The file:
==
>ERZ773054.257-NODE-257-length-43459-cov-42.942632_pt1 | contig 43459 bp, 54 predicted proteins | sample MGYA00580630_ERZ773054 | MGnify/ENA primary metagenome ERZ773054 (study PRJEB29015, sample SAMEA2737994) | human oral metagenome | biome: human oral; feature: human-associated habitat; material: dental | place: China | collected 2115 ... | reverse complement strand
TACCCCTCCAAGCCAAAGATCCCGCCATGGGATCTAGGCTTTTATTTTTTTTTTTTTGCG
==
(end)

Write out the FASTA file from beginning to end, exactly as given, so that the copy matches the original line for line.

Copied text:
>ERZ773054.257-NODE-257-length-43459-cov-42.942632_pt1 | contig 43459 bp, 54 predicted proteins | sample MGYA00580630_ERZ773054 | MGnify/ENA primary metagenome ERZ773054 (study PRJEB29015, sample SAMEA2737994) | human oral metagenome | biome: human oral; feature: human-associated habitat; material: dental | place: China | collected 2115 ... | reverse complement strand
TACCCCTCCAAGCCAAAGATCCCGCCATGGGATCTAGGCTTTTATTTTTTTTTTTTTGCG